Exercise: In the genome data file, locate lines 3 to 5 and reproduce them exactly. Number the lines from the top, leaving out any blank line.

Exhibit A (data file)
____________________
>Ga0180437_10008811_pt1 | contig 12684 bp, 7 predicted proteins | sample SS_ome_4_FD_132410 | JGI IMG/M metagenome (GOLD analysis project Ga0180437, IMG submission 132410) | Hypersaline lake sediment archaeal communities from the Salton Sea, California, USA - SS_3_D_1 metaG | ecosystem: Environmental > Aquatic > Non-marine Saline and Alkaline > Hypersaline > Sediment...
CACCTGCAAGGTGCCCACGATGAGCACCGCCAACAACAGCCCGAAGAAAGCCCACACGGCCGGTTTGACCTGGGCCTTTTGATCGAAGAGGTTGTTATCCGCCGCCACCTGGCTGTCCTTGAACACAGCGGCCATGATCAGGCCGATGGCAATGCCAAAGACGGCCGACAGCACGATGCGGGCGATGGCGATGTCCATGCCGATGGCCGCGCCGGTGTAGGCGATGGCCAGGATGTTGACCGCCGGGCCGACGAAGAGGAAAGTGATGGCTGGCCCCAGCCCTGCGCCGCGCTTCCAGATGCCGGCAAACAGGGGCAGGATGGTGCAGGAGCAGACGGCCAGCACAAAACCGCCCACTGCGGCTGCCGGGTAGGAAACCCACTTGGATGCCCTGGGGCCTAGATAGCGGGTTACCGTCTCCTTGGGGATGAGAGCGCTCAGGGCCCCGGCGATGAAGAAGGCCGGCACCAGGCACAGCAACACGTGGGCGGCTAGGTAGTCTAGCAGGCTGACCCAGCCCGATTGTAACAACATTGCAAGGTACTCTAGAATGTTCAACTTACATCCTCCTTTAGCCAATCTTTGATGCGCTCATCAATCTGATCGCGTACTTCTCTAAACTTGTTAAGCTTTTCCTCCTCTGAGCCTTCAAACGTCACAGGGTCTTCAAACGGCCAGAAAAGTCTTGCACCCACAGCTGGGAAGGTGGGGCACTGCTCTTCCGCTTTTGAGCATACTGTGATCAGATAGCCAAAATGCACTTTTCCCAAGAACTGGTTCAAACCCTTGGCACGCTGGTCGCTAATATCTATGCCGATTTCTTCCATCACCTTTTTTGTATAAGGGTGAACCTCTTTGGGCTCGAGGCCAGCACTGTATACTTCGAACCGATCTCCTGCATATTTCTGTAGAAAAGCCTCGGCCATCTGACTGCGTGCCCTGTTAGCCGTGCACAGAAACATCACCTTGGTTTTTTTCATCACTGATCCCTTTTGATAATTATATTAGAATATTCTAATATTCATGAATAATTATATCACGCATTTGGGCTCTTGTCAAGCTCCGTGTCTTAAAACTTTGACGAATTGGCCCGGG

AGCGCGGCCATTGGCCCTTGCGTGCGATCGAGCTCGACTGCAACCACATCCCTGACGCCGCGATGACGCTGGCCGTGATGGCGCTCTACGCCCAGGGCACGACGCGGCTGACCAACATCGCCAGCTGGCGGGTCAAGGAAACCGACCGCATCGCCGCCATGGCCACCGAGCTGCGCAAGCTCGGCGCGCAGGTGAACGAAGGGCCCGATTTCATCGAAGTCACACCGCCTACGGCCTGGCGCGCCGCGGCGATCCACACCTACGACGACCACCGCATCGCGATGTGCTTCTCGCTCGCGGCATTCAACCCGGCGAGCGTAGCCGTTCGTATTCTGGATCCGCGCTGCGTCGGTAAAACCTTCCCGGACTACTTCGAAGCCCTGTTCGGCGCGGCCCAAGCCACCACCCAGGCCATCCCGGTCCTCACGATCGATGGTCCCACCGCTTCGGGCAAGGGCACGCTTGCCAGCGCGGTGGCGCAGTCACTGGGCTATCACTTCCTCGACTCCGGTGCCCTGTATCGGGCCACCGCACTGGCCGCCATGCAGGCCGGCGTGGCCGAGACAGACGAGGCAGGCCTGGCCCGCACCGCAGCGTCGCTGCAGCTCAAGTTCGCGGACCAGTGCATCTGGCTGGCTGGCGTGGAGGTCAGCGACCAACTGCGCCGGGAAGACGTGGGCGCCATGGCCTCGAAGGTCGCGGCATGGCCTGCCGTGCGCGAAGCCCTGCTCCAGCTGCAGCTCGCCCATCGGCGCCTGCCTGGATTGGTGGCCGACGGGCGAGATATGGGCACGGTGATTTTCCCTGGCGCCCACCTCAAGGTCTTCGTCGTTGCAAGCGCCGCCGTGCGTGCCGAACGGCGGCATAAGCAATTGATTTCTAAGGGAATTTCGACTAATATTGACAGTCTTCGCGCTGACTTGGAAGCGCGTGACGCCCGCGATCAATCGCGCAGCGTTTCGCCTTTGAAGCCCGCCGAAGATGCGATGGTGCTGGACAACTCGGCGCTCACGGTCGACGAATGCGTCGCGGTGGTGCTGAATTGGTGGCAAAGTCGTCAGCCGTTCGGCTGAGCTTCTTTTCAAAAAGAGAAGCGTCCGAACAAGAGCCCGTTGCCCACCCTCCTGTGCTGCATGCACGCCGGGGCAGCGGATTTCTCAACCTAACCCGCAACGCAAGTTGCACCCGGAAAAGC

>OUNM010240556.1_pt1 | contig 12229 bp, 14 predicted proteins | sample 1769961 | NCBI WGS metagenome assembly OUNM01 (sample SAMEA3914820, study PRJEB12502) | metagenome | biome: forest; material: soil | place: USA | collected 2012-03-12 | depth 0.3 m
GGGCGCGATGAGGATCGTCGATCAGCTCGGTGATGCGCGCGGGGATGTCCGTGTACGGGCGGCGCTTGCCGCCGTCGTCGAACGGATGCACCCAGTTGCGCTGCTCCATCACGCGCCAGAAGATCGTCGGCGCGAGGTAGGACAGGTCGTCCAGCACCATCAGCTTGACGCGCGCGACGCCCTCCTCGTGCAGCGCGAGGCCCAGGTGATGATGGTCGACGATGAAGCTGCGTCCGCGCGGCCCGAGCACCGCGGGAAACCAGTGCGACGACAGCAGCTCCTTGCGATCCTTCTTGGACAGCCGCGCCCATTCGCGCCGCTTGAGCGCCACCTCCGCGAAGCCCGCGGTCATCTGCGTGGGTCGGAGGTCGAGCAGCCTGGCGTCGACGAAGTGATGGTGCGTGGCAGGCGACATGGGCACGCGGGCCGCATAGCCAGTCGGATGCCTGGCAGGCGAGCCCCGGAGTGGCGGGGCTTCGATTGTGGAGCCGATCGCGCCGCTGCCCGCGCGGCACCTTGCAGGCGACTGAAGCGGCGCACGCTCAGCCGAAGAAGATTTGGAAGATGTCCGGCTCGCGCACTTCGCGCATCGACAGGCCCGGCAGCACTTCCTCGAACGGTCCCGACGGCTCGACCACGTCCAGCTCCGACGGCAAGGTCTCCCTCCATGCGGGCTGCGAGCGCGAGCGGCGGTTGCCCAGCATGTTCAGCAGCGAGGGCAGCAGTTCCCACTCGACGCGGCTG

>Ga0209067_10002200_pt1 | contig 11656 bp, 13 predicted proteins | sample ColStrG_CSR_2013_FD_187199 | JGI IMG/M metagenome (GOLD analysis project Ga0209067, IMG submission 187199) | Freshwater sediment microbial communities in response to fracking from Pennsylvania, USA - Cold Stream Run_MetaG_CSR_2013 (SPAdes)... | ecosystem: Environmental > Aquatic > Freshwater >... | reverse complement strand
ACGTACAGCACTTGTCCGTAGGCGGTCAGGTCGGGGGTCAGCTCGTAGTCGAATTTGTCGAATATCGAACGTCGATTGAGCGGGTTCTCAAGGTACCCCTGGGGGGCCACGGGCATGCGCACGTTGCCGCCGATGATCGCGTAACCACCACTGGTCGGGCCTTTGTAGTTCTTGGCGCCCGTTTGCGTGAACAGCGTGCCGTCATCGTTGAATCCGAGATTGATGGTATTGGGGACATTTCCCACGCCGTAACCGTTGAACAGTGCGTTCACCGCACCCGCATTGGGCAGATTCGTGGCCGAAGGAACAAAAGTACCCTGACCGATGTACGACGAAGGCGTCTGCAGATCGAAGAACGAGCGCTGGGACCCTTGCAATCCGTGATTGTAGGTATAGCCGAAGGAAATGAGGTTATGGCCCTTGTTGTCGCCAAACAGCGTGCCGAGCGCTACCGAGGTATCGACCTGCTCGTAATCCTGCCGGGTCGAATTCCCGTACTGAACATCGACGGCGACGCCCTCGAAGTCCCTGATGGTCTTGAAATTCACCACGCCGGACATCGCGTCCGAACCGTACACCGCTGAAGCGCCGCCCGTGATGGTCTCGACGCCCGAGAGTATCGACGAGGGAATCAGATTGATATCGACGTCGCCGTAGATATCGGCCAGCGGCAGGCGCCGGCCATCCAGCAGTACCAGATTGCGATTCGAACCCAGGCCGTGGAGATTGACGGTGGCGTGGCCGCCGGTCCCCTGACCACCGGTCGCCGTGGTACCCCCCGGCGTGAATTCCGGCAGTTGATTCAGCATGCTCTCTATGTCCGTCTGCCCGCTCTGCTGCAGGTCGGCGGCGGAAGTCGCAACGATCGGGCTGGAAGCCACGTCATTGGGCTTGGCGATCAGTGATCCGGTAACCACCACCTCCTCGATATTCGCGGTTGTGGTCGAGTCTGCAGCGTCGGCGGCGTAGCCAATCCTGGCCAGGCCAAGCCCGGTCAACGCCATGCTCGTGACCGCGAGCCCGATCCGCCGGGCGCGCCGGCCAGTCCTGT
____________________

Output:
AGCGCGGCCATTGGCCCTTGCGTGCGATCGAGCTCGACTGCAACCACATCCCTGACGCCGCGATGACGCTGGCCGTGATGGCGCTCTACGCCCAGGGCACGACGCGGCTGACCAACATCGCCAGCTGGCGGGTCAAGGAAACCGACCGCATCGCCGCCATGGCCACCGAGCTGCGCAAGCTCGGCGCGCAGGTGAACGAAGGGCCCGATTTCATCGAAGTCACACCGCCTACGGCCTGGCGCGCCGCGGCGATCCACACCTACGACGACCACCGCATCGCGATGTGCTTCTCGCTCGCGGCATTCAACCCGGCGAGCGTAGCCGTTCGTATTCTGGATCCGCGCTGCGTCGGTAAAACCTTCCCGGACTACTTCGAAGCCCTGTTCGGCGCGGCCCAAGCCACCACCCAGGCCATCCCGGTCCTCACGATCGATGGTCCCACCGCTTCGGGCAAGGGCACGCTTGCCAGCGCGGTGGCGCAGTCACTGGGCTATCACTTCCTCGACTCCGGTGCCCTGTATCGGGCCACCGCACTGGCCGCCATGCAGGCCGGCGTGGCCGAGACAGACGAGGCAGGCCTGGCCCGCACCGCAGCGTCGCTGCAGCTCAAGTTCGCGGACCAGTGCATCTGGCTGGCTGGCGTGGAGGTCAGCGACCAACTGCGCCGGGAAGACGTGGGCGCCATGGCCTCGAAGGTCGCGGCATGGCCTGCCGTGCGCGAAGCCCTGCTCCAGCTGCAGCTCGCCCATCGGCGCCTGCCTGGATTGGTGGCCGACGGGCGAGATATGGGCACGGTGATTTTCCCTGGCGCCCACCTCAAGGTCTTCGTCGTTGCAAGCGCCGCCGTGCGTGCCGAACGGCGGCATAAGCAATTGATTTCTAAGGGAATTTCGACTAATATTGACAGTCTTCGCGCTGACTTGGAAGCGCGTGACGCCCGCGATCAATCGCGCAGCGTTTCGCCTTTGAAGCCCGCCGAAGATGCGATGGTGCTGGACAACTCGGCGCTCACGGTCGACGAATGCGTCGCGGTGGTGCTGAATTGGTGGCAAAGTCGTCAGCCGTTCGGCTGAGCTTCTTTTCAAAAAGAGAAGCGTCCGAACAAGAGCCCGTTGCCCACCCTCCTGTGCTGCATGCACGCCGGGGCAGCGGATTTCTCAACCTAACCCGCAACGCAAGTTGCACCCGGAAAAGC

>OUNM010240556.1_pt1 | contig 12229 bp, 14 predicted proteins | sample 1769961 | NCBI WGS metagenome assembly OUNM01 (sample SAMEA3914820, study PRJEB12502) | metagenome | biome: forest; material: soil | place: USA | collected 2012-03-12 | depth 0.3 m
GGGCGCGATGAGGATCGTCGATCAGCTCGGTGATGCGCGCGGGGATGTCCGTGTACGGGCGGCGCTTGCCGCCGTCGTCGAACGGATGCACCCAGTTGCGCTGCTCCATCACGCGCCAGAAGATCGTCGGCGCGAGGTAGGACAGGTCGTCCAGCACCATCAGCTTGACGCGCGCGACGCCCTCCTCGTGCAGCGCGAGGCCCAGGTGATGATGGTCGACGATGAAGCTGCGTCCGCGCGGCCCGAGCACCGCGGGAAACCAGTGCGACGACAGCAGCTCCTTGCGATCCTTCTTGGACAGCCGCGCCCATTCGCGCCGCTTGAGCGCCACCTCCGCGAAGCCCGCGGTCATCTGCGTGGGTCGGAGGTCGAGCAGCCTGGCGTCGACGAAGTGATGGTGCGTGGCAGGCGACATGGGCACGCGGGCCGCATAGCCAGTCGGATGCCTGGCAGGCGAGCCCCGGAGTGGCGGGGCTTCGATTGTGGAGCCGATCGCGCCGCTGCCCGCGCGGCACCTTGCAGGCGACTGAAGCGGCGCACGCTCAGCCGAAGAAGATTTGGAAGATGTCCGGCTCGCGCACTTCGCGCATCGACAGGCCCGGCAGCACTTCCTCGAACGGTCCCGACGGCTCGACCACGTCCAGCTCCGACGGCAAGGTCTCCCTCCATGCGGGCTGCGAGCGCGAGCGGCGGTTGCCCAGCATGTTCAGCAGCGAGGGCAGCAGTTCCCACTCGACGCGGCTG